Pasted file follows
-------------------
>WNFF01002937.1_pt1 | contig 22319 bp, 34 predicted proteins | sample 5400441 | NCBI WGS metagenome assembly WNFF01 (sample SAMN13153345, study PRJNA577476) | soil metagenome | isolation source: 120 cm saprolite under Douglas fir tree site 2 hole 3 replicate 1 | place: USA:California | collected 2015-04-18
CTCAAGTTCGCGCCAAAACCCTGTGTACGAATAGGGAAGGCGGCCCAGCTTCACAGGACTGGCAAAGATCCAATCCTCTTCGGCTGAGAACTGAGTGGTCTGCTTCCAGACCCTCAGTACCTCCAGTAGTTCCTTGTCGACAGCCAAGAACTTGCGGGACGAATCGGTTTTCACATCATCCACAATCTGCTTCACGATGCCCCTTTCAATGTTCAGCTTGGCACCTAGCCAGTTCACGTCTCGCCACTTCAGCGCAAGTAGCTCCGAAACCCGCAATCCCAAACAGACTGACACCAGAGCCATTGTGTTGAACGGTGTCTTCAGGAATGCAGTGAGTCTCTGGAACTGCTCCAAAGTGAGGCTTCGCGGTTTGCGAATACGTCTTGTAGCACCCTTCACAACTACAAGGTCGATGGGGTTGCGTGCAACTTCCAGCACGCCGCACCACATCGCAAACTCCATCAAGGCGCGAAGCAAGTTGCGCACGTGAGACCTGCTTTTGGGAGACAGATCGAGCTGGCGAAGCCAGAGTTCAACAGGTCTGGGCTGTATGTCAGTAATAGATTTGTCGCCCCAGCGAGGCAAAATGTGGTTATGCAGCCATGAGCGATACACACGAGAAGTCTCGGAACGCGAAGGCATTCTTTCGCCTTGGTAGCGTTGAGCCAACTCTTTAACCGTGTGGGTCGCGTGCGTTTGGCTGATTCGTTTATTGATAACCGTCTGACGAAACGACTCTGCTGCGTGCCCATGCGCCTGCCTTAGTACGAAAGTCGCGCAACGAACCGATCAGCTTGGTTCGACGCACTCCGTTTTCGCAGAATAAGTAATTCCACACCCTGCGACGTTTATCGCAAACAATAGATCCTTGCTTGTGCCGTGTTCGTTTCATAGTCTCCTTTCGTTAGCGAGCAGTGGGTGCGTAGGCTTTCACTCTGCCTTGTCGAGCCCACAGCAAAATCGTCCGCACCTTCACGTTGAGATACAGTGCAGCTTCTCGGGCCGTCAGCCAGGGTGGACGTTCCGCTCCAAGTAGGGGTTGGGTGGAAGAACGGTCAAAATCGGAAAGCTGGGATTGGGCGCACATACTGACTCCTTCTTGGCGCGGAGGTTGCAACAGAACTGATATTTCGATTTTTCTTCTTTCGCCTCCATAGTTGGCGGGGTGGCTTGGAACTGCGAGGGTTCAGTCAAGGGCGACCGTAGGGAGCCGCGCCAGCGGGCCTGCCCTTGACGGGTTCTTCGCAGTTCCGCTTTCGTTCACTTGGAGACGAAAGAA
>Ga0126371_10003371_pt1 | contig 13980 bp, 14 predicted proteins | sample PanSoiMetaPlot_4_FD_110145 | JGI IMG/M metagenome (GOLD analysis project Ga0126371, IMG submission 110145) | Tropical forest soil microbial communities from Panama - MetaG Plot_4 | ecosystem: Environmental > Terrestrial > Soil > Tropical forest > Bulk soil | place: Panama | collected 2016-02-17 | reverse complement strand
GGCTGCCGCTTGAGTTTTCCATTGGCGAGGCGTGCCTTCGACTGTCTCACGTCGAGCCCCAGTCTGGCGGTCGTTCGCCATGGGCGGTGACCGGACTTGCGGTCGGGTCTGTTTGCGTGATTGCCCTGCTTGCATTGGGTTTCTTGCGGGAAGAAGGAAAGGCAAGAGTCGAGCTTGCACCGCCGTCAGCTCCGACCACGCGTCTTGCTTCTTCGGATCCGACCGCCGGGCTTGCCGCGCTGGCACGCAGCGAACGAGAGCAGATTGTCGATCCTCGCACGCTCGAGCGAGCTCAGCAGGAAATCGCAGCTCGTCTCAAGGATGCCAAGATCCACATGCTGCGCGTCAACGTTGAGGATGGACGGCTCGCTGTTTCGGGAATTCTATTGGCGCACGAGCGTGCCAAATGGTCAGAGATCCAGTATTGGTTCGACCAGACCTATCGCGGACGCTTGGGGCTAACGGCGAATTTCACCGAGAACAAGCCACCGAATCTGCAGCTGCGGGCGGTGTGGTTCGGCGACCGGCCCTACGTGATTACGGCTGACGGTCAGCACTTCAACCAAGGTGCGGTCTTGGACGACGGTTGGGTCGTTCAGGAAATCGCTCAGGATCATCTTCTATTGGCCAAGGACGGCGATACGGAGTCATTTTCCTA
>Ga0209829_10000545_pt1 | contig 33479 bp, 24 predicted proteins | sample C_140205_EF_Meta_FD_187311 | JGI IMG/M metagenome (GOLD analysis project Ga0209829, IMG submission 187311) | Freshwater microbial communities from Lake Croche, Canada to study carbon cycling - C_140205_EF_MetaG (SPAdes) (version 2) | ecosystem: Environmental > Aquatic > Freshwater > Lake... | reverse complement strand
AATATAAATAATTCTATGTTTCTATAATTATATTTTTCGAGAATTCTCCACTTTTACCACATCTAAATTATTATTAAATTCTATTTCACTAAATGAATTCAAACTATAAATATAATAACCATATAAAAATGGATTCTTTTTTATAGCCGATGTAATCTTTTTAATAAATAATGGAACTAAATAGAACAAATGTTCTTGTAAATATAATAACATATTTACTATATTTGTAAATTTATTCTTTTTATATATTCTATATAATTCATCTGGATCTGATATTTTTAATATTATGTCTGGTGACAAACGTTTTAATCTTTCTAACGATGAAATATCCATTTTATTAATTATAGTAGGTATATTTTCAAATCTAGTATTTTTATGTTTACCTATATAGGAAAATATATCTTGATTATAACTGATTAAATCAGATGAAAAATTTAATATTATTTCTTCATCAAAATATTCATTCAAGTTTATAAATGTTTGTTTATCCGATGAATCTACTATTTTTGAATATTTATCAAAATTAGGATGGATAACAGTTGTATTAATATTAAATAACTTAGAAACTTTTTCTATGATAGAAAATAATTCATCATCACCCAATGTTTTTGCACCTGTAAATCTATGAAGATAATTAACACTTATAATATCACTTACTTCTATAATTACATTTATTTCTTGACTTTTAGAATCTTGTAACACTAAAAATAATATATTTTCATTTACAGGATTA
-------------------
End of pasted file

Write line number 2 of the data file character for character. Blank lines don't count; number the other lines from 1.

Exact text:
CTCAAGTTCGCGCCAAAACCCTGTGTACGAATAGGGAAGGCGGCCCAGCTTCACAGGACTGGCAAAGATCCAATCCTCTTCGGCTGAGAACTGAGTGGTCTGCTTCCAGACCCTCAGTACCTCCAGTAGTTCCTTGTCGACAGCCAAGAACTTGCGGGACGAATCGGTTTTCACATCATCCACAATCTGCTTCACGATGCCCCTTTCAATGTTCAGCTTGGCACCTAGCCAGTTCACGTCTCGCCACTTCAGCGCAAGTAGCTCCGAAACCCGCAATCCCAAACAGACTGACACCAGAGCCATTGTGTTGAACGGTGTCTTCAGGAATGCAGTGAGTCTCTGGAACTGCTCCAAAGTGAGGCTTCGCGGTTTGCGAATACGTCTTGTAGCACCCTTCACAACTACAAGGTCGATGGGGTTGCGTGCAACTTCCAGCACGCCGCACCACATCGCAAACTCCATCAAGGCGCGAAGCAAGTTGCGCACGTGAGACCTGCTTTTGGGAGACAGATCGAGCTGGCGAAGCCAGAGTTCAACAGGTCTGGGCTGTATGTCAGTAATAGATTTGTCGCCCCAGCGAGGCAAAATGTGGTTATGCAGCCATGAGCGATACACACGAGAAGTCTCGGAACGCGAAGGCATTCTTTCGCCTTGGTAGCGTTGAGCCAACTCTTTAACCGTGTGGGTCGCGTGCGTTTGGCTGATTCGTTTATTGATAACCGTCTGACGAAACGACTCTGCTGCGTGCCCATGCGCCTGCCTTAGTACGAAAGTCGCGCAACGAACCGATCAGCTTGGTTCGACGCACTCCGTTTTCGCAGAATAAGTAATTCCACACCCTGCGACGTTTATCGCAAACAATAGATCCTTGCTTGTGCCGTGTTCGTTTCATAGTCTCCTTTCGTTAGCGAGCAGTGGGTGCGTAGGCTTTCACTCTGCCTTGTCGAGCCCACAGCAAAATCGTCCGCACCTTCACGTTGAGATACAGTGCAGCTTCTCGGGCCGTCAGCCAGGGTGGACGTTCCGCTCCAAGTAGGGGTTGGGTGGAAGAACGGTCAAAATCGGAAAGCTGGGATTGGGCGCACATACTGACTCCTTCTTGGCGCGGAGGTTGCAACAGAACTGATATTTCGATTTTTCTTCTTTCGCCTCCATAGTTGGCGGGGTGGCTTGGAACTGCGAGGGTTCAGTCAAGGGCGACCGTAGGGAGCCGCGCCAGCGGGCCTGCCCTTGACGGGTTCTTCGCAGTTCCGCTTTCGTTCACTTGGAGACGAAAGAA